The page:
The study also opened my eyes to the encouraging power of Instagram. No, really. A while back, one of my favorite authors wrote an article about Instagram’s Envy Effect, or how it’s tempting to project our lives in idealistic and inauthentic ways. While I know plenty of that goes on, I love seeing examples of how media can be used for encouraging and building. The idea of 12 Prayers relies on scripture, a group of writers’ honesty, and a dedication to spiritual movement. Now it has me wondering how I can implement something similar in my circle.

On a related note, I came back around to this blog post that advises how to talk to daughters about their bodies. Should I have a daughter one day, I hope I communicate some of these things to her.

And thanks, Mom, for frequently singing the ‘Miss America’ song when you heard me walking down the stairs in the morning, before you even saw what I was wearing.

With Unclenched Fists

I’ve been a conscientious person for as long as I can remember.

From matching outfits since age 2 to feeling sickeningly anxious about going into school without my homework finished, that sort of became my reputation. I liked order, sensibility, and using time – as I saw it – well.

I always had expectations of myself. And that often transferred to me having expectations of (and desiring some control over) how I spent my time – and, specifically, what results I gained from it.

That creates some problems.

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When Thomas and I went to separate colleges, we talked for days about how our weekends together would be. If I made the trip north, I imagined dinner together, splitting a gelato at our favorite coffee house, then waking up early to make breakfast and go to Target and imaginatively pick out what doormat or desk our first house would have.

But I’d get up there, and we’d be indecisive on a restaurant. Then the gelato place would be too crowded with chai latte sippers for us to sit and actually enjoy said gelato. We’d stay up until 2 a.m. watching a movie with a terrible plot and wake up at 10 the next morning – my favorite time of the day sacrificed to sleep. And pretty soon it would be time to leave and I would think, “What happened to our weekend?”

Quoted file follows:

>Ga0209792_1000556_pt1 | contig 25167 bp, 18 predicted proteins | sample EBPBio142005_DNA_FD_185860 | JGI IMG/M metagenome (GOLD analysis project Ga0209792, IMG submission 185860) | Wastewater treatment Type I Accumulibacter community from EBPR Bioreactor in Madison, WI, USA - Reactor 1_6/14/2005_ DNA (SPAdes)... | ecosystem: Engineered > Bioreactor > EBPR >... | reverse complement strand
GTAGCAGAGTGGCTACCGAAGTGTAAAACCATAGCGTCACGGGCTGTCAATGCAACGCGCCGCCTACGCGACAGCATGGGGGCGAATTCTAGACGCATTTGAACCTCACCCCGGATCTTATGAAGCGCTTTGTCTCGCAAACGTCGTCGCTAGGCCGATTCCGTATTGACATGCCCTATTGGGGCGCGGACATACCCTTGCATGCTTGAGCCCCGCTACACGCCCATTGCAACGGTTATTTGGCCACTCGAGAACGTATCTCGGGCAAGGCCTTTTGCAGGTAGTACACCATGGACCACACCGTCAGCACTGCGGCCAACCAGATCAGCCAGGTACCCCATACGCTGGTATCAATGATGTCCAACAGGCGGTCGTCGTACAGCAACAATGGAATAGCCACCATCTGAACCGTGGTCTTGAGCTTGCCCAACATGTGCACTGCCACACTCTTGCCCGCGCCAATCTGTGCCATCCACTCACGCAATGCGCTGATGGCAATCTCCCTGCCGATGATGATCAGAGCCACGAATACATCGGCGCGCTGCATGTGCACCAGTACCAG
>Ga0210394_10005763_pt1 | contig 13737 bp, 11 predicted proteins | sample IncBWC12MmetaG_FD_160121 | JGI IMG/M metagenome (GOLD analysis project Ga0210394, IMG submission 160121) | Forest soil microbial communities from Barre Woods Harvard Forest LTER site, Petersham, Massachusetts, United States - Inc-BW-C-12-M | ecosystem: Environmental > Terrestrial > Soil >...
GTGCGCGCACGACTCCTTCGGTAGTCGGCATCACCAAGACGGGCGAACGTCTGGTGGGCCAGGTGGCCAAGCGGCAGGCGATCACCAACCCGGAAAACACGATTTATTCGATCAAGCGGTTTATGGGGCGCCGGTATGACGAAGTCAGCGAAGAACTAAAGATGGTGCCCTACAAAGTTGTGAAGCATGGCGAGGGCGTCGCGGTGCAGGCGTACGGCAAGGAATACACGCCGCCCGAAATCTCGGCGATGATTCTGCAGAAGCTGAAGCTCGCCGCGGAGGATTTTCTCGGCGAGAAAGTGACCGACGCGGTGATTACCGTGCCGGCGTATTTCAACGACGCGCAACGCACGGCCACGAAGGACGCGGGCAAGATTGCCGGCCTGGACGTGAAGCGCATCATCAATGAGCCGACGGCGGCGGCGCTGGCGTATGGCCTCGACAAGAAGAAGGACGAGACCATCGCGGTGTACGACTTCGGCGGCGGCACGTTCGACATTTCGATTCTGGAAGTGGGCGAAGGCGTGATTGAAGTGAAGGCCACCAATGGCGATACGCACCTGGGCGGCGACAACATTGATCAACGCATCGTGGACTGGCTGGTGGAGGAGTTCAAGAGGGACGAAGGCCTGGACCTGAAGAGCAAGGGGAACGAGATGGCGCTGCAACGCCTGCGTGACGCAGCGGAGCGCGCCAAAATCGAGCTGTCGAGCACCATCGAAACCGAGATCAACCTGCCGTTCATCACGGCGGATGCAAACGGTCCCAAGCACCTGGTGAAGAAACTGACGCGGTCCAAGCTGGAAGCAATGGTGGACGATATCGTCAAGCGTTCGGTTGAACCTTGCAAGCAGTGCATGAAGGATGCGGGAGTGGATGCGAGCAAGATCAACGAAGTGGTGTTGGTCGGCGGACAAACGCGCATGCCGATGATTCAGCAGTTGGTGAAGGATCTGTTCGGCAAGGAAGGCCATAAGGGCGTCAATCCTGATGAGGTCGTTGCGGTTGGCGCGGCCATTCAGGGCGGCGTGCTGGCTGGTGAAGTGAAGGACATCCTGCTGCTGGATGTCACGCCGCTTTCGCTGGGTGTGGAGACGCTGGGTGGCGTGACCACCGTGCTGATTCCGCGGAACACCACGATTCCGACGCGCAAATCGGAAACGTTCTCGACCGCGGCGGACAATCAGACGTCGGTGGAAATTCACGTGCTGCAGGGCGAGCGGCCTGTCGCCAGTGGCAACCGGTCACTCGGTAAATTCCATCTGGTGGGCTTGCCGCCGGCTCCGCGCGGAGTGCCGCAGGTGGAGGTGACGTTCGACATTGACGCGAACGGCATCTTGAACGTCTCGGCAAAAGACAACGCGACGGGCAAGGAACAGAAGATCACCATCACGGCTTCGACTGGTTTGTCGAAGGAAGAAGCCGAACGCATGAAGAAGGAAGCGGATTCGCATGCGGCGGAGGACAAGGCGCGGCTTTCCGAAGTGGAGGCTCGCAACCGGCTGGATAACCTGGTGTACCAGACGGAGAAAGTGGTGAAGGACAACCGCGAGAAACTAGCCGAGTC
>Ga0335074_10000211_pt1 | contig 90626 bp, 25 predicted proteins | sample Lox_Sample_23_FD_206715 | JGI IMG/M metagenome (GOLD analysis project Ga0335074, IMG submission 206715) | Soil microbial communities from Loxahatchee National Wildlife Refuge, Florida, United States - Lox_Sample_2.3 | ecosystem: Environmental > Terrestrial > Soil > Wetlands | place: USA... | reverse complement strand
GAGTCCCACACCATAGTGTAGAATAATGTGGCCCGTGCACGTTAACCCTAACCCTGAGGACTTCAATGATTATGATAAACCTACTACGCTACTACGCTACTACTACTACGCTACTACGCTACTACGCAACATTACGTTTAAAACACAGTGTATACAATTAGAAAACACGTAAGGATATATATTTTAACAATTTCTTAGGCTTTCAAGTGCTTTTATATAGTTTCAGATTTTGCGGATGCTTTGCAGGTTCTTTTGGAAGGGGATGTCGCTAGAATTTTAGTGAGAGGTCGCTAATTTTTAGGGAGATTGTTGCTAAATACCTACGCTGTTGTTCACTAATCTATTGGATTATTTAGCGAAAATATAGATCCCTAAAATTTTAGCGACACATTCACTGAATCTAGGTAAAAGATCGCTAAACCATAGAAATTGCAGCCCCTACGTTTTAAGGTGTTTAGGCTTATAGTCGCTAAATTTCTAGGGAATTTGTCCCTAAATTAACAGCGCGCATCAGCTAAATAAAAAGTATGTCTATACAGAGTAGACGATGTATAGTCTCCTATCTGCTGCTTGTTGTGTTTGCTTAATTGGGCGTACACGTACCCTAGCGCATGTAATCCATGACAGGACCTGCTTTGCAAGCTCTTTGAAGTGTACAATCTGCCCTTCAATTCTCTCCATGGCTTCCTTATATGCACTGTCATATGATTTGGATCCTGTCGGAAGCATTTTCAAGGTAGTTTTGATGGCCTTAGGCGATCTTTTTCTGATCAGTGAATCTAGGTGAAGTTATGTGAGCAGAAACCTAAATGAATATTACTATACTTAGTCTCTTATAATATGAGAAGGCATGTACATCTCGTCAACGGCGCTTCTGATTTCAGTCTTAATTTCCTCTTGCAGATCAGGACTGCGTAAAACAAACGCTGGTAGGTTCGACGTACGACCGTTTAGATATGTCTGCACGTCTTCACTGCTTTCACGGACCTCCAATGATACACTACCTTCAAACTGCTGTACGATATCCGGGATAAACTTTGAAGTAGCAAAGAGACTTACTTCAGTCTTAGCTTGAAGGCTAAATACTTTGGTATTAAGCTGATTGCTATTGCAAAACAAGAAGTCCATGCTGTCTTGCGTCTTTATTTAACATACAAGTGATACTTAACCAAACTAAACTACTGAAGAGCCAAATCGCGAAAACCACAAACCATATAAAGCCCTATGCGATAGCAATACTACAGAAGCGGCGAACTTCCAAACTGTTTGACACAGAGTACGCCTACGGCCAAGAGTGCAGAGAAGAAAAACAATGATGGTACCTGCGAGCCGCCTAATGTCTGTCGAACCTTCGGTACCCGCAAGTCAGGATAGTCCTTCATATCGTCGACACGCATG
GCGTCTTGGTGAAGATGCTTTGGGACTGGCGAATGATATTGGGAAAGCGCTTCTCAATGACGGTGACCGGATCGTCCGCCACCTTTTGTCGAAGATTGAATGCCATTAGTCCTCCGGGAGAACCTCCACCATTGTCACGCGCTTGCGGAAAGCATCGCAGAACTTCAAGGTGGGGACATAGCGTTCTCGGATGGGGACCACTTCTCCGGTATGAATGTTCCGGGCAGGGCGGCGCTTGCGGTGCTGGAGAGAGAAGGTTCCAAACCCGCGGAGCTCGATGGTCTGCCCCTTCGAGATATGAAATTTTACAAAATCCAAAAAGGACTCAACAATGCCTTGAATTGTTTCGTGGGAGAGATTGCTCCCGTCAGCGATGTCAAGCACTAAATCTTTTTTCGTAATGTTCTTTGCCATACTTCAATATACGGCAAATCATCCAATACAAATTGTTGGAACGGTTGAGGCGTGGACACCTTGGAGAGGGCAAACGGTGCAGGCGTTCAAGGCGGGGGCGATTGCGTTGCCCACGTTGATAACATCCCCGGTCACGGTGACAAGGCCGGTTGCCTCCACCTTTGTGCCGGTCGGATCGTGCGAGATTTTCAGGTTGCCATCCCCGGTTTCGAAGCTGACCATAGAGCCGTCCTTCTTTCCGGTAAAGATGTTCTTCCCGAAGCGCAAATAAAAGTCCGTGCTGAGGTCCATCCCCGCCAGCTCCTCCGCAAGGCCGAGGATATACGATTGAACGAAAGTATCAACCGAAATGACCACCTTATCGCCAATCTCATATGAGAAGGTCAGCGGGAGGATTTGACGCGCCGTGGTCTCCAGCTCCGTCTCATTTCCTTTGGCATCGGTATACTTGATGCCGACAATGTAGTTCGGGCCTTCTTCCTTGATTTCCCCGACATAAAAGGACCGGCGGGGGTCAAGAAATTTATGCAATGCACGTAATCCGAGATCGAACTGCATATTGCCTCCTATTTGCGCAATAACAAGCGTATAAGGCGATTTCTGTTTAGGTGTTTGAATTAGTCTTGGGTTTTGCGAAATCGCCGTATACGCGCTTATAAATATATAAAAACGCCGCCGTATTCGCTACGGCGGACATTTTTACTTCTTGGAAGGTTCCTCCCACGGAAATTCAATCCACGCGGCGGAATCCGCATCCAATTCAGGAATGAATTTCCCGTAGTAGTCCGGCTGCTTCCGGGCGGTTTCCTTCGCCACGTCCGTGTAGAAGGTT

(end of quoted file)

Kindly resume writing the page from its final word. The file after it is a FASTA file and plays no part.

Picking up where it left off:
My expectation wasn’t met. The result wasn’t enough.

I was so fixated on the “perfect” plan, making me unavailable to letting the weekend unfold for what it was. An informal dinner, yes. A late night, yes. But still a precious weekend. Not wasted time.

For many of us, the natural reaction is to face new (or even routine) situations with clenched fists, demanding a certain result. Not a loud, openly assertive kind of demanding, but the quieter, passive-aggressive kind.

Maybe you expect vacation to restore you back to zero stress. Maybe you have high hopes for that new job with a vague title. Maybe you’re putting in a whole bunch of time to a project that doesn’t seem to be giving you the results you want.

When we throw weight behind these expectations, consciously or not, our exterior toughens.

Our fists close tighter. We become less open-minded, more resentful, and more tired.

Not that planning is a bad thing, or working hard is useless. I don’t believe that. But my expectations have frequently caused me to be closed off to opportunities that offer inherent beauty – the kind of beauty I don’t see because my hands aren’t open to it.

My goal is unclenched fists.

I still want to be a conscious person; that hasn’t changed. But instead of trying to force the outcomes in a certain direction – my direction – I want to loosen my grip. Accept what happens with grace and humility, rather than stubbornness and irritability.

If we do that, if we can risk not knowing and keeping an open mind and appreciating things for what they are, I think we’ll find beauty.

As We Close Another Year

Changes have come fast and furious these last few weeks.

Some I’ve handled more beautifully than I imagined I would. Some have been rocky.

The Thursday before Christmas, the husband and I (and the dog daughter) moved into a new apartment. The days leading up to the move, I realized just how ungracious I can be surrounded by a tornado of stuff I’d rather just put in a closet and not address. Our belongings were in a state of upheaval, and my soul felt the same way, too.